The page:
While I was being trained I could not help but be aware of Howie. He was operating several presses and every once in a while parts would not release from the moulds as they should. There would be loud yells and banging sounds coming from Howie’s direction. I decided I would do well to keep my distance from him.

The second week I was given presses to run by myself. The first time I had parts stick to the underside of the top part of the mould and began trying awkwardly to get them down, Howie appeared beside me and took the bar from my hands. He got the parts down and then showed me once again how much mould release to spray on that part of the mould. Then he was back to his own work leaving me to meditate on how mistaken a first impression can be. Howie was a loudmouth, but turned out to be a good guy, easy to get alnog with.

Chris began making arrangements to move as soon as she knew I had work. It took me a couple more weeks to find a place to live but before the month was over we were together again.Chris packed everything that could be put in boxes, sold the rest and shipped the boxes by train. Then she and Michelle rode the train from Moose Jaw to Toronto where I picked them up.

It was the last Sunday in June when we drove into the St Marys churchyard as a family for the first time. As we got out of the car, a young lad, almost eight years old, walked up to us and said “Welcome to St Marys.” And we did feel welcomed by everybody.

In September Michelle started Grade One in the Mapleview Christian School. She enjoyed school and we felt assurance in knowing that her friends were the children of our friends.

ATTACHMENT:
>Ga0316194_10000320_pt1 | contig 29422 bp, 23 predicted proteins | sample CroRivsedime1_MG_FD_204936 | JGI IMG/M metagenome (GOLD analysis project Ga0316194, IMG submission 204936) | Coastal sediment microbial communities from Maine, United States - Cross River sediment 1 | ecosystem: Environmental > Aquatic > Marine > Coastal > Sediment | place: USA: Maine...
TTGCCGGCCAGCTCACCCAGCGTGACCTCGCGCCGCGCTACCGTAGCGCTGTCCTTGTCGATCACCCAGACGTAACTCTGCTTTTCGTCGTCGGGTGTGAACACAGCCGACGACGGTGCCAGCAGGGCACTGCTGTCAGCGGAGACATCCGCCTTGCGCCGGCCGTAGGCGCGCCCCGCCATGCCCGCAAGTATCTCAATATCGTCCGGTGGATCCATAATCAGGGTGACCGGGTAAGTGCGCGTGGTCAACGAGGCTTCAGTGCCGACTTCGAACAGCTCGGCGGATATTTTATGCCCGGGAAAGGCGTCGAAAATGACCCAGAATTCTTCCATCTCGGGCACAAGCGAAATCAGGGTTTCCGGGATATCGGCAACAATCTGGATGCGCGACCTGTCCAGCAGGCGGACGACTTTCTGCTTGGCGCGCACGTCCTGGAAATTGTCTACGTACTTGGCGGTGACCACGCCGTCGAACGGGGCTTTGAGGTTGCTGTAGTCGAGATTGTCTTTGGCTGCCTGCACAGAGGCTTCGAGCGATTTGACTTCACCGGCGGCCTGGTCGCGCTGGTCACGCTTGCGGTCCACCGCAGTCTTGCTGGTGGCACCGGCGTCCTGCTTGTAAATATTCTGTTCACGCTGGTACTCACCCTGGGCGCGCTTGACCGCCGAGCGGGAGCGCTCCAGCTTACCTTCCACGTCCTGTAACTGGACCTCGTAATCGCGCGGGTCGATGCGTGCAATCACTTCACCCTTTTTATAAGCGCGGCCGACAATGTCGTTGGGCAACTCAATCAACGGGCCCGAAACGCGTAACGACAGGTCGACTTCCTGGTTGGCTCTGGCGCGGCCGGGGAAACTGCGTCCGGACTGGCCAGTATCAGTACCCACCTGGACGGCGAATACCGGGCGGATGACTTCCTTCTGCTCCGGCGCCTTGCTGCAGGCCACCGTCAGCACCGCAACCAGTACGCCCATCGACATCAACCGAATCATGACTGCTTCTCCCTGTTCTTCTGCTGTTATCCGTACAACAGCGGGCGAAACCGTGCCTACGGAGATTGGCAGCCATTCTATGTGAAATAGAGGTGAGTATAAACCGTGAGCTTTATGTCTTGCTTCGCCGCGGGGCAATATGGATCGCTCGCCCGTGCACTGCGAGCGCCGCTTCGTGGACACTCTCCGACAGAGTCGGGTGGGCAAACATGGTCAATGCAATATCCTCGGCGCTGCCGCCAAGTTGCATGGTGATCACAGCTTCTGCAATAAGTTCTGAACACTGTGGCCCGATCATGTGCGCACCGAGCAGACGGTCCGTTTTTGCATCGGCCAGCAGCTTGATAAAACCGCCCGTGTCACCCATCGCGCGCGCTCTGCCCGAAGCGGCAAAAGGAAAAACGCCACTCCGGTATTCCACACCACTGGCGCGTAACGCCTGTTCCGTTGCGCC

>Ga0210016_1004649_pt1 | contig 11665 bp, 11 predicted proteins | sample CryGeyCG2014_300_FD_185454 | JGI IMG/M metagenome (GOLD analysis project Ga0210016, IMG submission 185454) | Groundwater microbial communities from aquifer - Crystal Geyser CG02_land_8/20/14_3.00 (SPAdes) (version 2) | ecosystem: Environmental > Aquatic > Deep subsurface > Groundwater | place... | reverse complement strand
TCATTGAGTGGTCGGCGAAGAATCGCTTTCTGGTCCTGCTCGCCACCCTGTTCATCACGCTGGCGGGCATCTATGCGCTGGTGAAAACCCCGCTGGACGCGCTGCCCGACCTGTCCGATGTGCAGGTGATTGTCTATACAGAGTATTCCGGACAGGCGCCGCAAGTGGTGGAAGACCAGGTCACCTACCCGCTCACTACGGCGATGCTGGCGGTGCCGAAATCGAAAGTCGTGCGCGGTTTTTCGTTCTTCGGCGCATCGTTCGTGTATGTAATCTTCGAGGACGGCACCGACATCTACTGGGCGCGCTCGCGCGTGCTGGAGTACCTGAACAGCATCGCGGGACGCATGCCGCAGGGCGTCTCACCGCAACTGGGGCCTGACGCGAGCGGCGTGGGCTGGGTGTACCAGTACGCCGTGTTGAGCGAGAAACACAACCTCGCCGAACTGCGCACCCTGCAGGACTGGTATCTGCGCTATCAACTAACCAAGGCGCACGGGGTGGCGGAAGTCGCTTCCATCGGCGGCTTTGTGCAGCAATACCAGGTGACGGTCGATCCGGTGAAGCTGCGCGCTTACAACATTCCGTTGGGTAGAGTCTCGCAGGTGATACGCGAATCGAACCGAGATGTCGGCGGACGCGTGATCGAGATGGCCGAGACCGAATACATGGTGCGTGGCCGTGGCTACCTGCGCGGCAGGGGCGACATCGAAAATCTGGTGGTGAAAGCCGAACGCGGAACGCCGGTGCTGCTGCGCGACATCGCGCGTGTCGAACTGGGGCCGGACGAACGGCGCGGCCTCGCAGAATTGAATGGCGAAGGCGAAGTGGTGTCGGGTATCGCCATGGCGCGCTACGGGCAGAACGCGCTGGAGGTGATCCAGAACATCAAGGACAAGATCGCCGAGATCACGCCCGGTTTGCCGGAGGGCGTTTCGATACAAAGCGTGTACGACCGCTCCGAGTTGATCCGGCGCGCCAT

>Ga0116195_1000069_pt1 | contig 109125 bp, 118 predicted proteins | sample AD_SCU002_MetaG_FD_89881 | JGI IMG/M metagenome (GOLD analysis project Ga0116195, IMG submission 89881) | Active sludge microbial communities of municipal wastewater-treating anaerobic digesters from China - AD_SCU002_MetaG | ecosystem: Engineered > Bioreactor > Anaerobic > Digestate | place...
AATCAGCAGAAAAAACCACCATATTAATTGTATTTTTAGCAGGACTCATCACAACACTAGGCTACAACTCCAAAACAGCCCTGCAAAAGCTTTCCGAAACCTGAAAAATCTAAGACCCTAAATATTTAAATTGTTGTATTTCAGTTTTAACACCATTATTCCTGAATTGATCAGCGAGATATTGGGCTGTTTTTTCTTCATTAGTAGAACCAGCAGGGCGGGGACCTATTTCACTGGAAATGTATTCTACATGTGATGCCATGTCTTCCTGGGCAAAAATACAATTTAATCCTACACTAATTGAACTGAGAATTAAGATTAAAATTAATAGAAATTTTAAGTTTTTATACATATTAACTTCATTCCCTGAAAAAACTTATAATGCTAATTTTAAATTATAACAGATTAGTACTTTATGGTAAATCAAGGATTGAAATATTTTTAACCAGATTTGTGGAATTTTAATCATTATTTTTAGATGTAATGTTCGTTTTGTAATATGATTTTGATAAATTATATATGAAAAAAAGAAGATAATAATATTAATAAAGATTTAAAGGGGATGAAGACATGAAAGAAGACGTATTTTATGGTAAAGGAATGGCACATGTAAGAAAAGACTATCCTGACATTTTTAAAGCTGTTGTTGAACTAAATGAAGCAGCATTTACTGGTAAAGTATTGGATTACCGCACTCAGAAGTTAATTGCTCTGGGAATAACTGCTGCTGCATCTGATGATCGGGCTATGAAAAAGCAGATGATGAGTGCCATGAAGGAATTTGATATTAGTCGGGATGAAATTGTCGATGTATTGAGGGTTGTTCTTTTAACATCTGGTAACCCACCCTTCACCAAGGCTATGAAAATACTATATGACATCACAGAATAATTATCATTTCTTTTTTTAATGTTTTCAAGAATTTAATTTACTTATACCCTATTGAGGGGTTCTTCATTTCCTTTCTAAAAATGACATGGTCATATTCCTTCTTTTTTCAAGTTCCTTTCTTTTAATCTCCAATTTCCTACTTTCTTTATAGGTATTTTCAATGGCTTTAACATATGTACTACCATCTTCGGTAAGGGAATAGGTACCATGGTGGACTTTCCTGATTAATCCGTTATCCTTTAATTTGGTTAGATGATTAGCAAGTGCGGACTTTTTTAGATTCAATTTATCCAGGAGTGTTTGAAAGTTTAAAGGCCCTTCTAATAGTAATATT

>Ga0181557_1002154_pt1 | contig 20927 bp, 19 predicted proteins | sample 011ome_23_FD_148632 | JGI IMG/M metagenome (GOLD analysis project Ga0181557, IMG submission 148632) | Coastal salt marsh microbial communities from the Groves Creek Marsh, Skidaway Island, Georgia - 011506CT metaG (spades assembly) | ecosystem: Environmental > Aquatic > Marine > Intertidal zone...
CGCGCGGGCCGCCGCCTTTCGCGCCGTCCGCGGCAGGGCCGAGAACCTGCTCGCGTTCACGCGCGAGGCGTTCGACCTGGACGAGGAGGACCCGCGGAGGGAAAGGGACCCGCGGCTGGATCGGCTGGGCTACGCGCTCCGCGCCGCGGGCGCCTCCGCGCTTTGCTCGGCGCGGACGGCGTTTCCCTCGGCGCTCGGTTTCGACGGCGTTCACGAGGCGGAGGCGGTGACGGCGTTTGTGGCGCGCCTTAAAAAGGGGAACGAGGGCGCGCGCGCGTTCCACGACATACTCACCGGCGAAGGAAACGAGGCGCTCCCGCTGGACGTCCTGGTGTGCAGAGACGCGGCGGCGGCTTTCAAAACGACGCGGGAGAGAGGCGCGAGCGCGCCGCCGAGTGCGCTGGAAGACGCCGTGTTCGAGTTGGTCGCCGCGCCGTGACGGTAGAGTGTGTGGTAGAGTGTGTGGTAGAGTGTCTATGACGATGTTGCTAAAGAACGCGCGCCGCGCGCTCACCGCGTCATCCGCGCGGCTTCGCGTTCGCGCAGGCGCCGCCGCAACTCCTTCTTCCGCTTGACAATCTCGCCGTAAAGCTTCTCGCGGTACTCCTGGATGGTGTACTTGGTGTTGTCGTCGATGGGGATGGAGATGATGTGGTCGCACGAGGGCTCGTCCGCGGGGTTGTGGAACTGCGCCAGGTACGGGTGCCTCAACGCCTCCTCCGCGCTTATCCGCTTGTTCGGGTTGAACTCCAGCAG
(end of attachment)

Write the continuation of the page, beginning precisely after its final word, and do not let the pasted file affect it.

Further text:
At first we had invitations to the members’ homes every Sunday, but after several months that tapered off. One Sunday the brother whom I had first met asked me how things were going. I replied that life was working out well for us, but we weren’t getting invited out much anymore. He pondered that for a moment, then asked if we had invited anyone to our home. Bingo! Immediately I felt reproved and knew what we had to do. We started inviting others for meals, most often Sunday dinners, and that warmed and strengthened our fellowship with the congregation.

We had several visits with the ministers and deacons and were asked to tell our experiences to the congregation one Sunday evening. The congregation voted their acceptance that we had truly met the Lord, were born again and were living as Christians by the leading of the Holy Spirit. Sunday morning, February 11, 1979, we  were baptized by minister Robert Toews.

The day after our baptism, a vivid memory of a time long ago flashed into my mind. Just after being confirmed in the Anglican Church as an eleven year old boy I had knelt and gone through the questions in the little red book of self-examination before communion. Now God was telling me: “That was when I first called you to come to me. During all your wanderings I have continued to call you and now you are part of my family.”

And I was finally a Mennonite who wore a beard.